You would need to remove to those wraps sitting on top of the one for the EC change and follow it to the other end of it and remove that whole extra wire and replace the old with new wire ( you could not re-wrap a wire end once had been removed.

This meant in the design of the original wire layout IBM made sure that the wire linkage patten only maxed out at 3 links other wise you could be following an endless series if middle or lowest wraps.

Sometimes having to unwrap & rewrap wires could take as long or longer than those that were the EC change.. Truth be told, some guys used to ‘push’ down and move on but it was strictly a No No and hell to pay if you got catch doing it.

Allen Palmer

Dag Spicer wrote
Fri 11/12/2021 4:53 PM

The US military studied this extensively many decades ago, in the context of the space program; no question – WW is absolutely more reliable than solder joints. It’s the ability to handle extreme environmental contexts like large temperature swings, shock, and vibration where WW shines. More importantly, the wrapping process itself applies tons of force per square inch on each joint, “nearly cold welding the wire to the post.”

Grant and Gordon: you’ve both run giant assembly lines – your thoughts? My understanding is that the GD WW machine was the sine qua non of the PDP-8 coming in at its remarkable ca. $25K price point.



Dag Spicer
Senior Curator
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Editorial Board, IEEE Annals of the History of Computing
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Visit online!

Grant Saviers wrote
Fri 11/12/2021 8:23 PM

some comments, as I recall the DEC history:

The DEC R, S, & B module series were the building blocks for Classic 8, KA10, & PDP-9 using single side PCB connectors (another comment about these). The wire wrap for these was usually done by the Gardner Denver machine and the routing and optimization was on a PDP-6 or 10. I think one of the 10 engineers wrote the program, perhaps Gordon knows. The wire was about 24ga solid tinned copper, TFE insulation. TFE is great for feeding since it is so slippery, but it easily cold flows so careful routing is necessary so a wire doesn't cut thru on an unintended post. Yes, the corners of the posts must be sharp (very tight specs on that) and the wrapping tension correct to generate the cold welded gas tight connection. I'm a bit fuzzy on this but think the GD machine was punch card driven and would guess that was replaced with something more reliable at DEC.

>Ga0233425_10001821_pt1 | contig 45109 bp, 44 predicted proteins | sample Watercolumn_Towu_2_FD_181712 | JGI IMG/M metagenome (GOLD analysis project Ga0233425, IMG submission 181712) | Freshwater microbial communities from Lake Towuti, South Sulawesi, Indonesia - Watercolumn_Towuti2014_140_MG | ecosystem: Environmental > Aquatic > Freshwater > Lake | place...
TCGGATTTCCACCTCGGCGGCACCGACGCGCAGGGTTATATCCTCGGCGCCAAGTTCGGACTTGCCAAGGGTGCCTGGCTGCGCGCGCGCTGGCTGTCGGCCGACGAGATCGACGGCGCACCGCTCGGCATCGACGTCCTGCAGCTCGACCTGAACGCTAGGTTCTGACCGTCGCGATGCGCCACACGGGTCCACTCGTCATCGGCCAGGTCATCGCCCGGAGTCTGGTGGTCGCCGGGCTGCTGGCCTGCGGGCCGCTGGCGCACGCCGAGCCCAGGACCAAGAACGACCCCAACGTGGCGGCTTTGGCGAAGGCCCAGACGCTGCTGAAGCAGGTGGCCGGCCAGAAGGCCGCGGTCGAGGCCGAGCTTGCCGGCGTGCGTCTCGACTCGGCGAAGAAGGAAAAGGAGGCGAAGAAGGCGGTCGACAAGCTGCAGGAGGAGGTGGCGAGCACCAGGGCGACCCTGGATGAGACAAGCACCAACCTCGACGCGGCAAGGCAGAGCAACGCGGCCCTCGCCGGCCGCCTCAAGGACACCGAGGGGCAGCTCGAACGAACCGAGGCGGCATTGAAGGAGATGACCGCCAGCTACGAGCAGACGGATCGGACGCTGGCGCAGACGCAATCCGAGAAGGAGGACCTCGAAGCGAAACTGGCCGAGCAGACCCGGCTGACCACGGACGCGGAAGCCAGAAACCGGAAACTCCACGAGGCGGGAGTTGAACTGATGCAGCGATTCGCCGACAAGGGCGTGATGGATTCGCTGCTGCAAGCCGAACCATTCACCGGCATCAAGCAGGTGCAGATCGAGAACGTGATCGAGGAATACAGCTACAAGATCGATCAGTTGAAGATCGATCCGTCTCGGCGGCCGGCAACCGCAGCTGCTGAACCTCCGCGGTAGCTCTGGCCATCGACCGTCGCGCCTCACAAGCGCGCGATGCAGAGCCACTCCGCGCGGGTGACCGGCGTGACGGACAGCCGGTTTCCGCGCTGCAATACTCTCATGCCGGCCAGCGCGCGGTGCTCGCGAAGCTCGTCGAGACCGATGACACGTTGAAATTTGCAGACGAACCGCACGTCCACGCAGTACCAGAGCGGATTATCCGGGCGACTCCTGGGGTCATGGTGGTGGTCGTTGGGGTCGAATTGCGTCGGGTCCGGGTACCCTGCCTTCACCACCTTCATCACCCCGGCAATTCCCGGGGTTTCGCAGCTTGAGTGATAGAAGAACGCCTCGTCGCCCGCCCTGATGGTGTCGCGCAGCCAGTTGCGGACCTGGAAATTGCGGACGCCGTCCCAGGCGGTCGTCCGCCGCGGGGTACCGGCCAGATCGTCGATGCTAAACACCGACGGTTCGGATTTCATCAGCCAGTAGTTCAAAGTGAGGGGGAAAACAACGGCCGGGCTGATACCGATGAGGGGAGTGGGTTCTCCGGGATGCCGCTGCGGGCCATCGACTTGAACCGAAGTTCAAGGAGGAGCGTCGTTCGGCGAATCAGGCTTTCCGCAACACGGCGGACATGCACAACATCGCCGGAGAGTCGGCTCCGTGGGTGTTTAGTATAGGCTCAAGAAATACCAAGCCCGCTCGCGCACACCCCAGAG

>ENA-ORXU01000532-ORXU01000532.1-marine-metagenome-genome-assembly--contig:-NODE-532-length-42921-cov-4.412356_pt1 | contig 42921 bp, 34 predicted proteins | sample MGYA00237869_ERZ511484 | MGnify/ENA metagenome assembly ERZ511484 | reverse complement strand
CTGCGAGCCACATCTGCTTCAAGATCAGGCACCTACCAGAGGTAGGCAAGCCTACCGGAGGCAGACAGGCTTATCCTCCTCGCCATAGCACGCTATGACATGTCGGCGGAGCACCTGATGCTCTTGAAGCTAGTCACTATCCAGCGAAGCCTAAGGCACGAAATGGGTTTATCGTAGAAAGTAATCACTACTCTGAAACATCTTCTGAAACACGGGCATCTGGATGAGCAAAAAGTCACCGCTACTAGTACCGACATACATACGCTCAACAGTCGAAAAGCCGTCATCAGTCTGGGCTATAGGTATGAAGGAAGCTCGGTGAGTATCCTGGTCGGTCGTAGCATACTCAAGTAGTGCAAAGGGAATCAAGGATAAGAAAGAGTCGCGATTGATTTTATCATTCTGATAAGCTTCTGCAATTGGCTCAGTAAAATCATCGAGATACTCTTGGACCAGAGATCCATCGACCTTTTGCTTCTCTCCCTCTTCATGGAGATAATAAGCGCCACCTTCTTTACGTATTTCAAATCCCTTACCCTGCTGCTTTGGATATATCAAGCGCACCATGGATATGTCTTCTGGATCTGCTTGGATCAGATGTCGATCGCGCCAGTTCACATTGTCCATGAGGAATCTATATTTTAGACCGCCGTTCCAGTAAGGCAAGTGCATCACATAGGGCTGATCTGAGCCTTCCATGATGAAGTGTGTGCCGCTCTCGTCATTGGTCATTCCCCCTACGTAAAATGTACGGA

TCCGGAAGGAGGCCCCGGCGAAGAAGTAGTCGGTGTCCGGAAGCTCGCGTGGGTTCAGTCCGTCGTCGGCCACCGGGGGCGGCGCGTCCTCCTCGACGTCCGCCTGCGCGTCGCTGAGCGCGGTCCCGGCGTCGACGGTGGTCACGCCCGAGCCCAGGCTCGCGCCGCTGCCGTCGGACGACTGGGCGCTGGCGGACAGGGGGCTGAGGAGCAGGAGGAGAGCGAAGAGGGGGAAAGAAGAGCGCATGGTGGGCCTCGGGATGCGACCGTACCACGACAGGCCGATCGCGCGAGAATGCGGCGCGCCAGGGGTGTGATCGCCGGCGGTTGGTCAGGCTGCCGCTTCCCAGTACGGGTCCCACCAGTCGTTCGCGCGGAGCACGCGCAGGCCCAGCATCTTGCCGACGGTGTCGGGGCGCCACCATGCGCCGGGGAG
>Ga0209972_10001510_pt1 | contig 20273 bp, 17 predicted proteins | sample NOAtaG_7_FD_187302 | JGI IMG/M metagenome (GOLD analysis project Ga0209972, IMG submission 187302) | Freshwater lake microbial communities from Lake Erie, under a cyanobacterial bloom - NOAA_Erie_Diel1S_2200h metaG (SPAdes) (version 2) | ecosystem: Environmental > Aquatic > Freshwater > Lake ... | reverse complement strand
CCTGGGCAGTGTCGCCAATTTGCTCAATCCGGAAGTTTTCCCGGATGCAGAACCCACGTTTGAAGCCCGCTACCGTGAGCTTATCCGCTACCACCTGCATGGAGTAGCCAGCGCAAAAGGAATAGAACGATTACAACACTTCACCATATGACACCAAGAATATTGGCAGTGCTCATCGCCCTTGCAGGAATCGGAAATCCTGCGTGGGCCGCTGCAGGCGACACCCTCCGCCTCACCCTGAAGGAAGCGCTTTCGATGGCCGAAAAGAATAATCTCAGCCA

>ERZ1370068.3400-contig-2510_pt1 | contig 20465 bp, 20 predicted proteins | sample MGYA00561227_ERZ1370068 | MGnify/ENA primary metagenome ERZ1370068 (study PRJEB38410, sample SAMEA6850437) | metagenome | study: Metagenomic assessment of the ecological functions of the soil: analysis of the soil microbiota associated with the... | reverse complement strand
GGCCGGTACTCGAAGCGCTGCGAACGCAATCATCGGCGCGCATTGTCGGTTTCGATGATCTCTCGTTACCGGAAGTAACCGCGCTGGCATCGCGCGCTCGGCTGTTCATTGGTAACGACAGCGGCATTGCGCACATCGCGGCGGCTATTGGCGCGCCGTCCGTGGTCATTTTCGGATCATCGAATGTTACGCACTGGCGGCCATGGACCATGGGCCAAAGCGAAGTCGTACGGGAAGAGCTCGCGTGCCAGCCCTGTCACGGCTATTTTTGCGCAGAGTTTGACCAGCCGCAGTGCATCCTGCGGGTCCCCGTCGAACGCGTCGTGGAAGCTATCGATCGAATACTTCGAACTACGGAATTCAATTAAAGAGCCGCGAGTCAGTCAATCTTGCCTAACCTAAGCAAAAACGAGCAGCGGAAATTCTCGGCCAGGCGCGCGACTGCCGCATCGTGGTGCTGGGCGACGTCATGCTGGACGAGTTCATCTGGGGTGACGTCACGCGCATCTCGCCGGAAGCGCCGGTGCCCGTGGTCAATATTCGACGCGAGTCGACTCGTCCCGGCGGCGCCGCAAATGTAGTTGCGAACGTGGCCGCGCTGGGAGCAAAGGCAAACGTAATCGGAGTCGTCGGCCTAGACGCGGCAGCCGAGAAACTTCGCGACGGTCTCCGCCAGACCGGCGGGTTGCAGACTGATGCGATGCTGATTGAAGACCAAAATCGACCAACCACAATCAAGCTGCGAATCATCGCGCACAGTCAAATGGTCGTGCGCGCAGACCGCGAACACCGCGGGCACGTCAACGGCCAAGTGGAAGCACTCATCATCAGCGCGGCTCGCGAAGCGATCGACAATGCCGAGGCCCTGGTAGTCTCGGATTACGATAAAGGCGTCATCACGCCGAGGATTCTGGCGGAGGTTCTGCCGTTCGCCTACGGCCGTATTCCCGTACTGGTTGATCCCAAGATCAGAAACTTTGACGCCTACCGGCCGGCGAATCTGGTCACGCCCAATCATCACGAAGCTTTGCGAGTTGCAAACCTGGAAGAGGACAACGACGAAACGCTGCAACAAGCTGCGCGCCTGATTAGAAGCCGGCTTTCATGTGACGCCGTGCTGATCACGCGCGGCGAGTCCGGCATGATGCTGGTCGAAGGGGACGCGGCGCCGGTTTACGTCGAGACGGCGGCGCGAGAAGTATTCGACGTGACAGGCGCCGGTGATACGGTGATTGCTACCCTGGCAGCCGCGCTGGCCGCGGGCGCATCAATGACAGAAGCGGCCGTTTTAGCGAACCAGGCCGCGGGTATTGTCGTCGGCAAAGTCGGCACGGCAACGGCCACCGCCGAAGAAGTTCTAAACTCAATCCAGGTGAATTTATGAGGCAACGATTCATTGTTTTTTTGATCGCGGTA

Successive PDP generations used contacts on both sides of the PCB with the same PCB geometry and a 0.025" sq WW pin, so the pin grid was twice as dense. Now the pins were much more flexible and subject to bending and manufacturing tolerances. In spite of efforts to get pin tips exactly on position for the GD there were problems and GD machine crashes (often spectacular to clear) were a constant problem. The wire was now 28 or 30ga solid tinned copper and by this time TFE was replaced with more cut resistant insulation, usually Kynar. Also the thinner wire was harder to keep down in the pin grid alleys. Aside: WL Gore made much of the TFE wire, since a lot of that went away, they invented Gore-Tex.

With the GD problems creating a huge production bottleneck, DEC's chief Manufacturing Engineer, Tom Stockbrand (also LINCtape/DECtape Tom) took on the task of making "semi-automatic" wire wrap machines. These were servo controlled vertical frames to hold backplanes of various sizes. A PDP-8 would position a fixed WW gun tip guide at the start pin and guide the routing to the destination pin. The operator (mostly women) would wire wrap the start, enable the routing and wire wrap the destination. A bin on the side of the machine had tubes holding pre cut and stripped wire of all needed lengths and a light would identify which wire was to be used.

Tom got a few dozen of the machines built and the production bottleneck was resolved. The frames were heavy and Tom used hydraulic stepper motors for the XY positioning, and one day explained to me how they worked - very clever.

Re connectors: if you compare a DEC PDP-8 WW connector to an IBM 1401 they are identical except for the number of pins. IIRC, Sylvania made them for both companies. They are super reliable since a dot of gold wire is the contact, they aren't plated. I don't know who invented this but thanks for a super reliable connector.

One more aside: Bob Feretich and I designed and built the "TAU emulator" which simulates 729 tape drives for the 1401 restoration. My part was the analog simulator and Bob did the logic and programming. I offered anybody on the 1401 team a dollar a wire to wrap the 600 or so wires on my board and there were no takers.

Another comment about wire routing: I wrote an board placement optimizer (ie wire length minimizer) for my projects at the Case computing center (didn't every new logic engineer do this?). One important trick is to not change level on the start and destination pins for a wire. This leads to ECO's have to strip out the entire runs. Every wire needs to go L1 to L1, L2 to L2, L3 to L3. Then ECO's are much simpler to install.

There is an error in the CHM "DEC's Blockbuster, the PDP-8" I never saw one of these micro WW machines on the manufacturing floor. The DEC GD was a large (6' x 8' per wikipedia) one capable of entire PDP-9 and 10 backplanes - 19" x 50" or so and wrapped 22/24 ga wire on rectangular pins.

Also, the "Wire Wrap" wikipedia entry is incorrect on the PDP-8/I panel picture caption. It was wrapped on one of Tom's semi-automatic machines.

I'm sure more than anybody wants to know ;).

See also Tom's oral history which Gardner and I took pre covid. I've copied Tom so he can correct me (which he often did at DEC) ;).



Gordon Bell wrote
Sun 11/14/2021 3:25 PM

Just endorsing Gran's discussion and amplifying its importance especially on the industry formation in Massachusetts. The price PDP 8 with Teletype ASR was 18K. Wire Wrap was the key to cost and especially the ability to manufacture 8's in volume. Interestingly, the problem of time and errors n manual wiring in building the PDP-6 was the initial impetus for Wire Wrap.

Massachusetts was at the root

  1. DEC was started in 1957 based on transistor circuits that the founders designed at MIT's Lincoln Lab
  2. Wire Wrap is one of the factors that affected the outcome of the DEC - 3C (Computer Control Corp in themed 60s.
  3. Word length and cost, ana 3C 16 bit intro that Gardner designed were a factor
  4. Transition from discrete transistor to SSI opened up an opportunity.
  5. Fortunately for DEC, the 3C Founders cashed out by selling 3C to Honeywell...

    - and then in 1969

  6. Ed DeCastro and Henry Burkhardt left DEC to form DG, exploit MSI, and use one large board to hold a single processor.
  7. With SSI and MSI anyone who wanted to build a mini computer started a company and roughly 91 did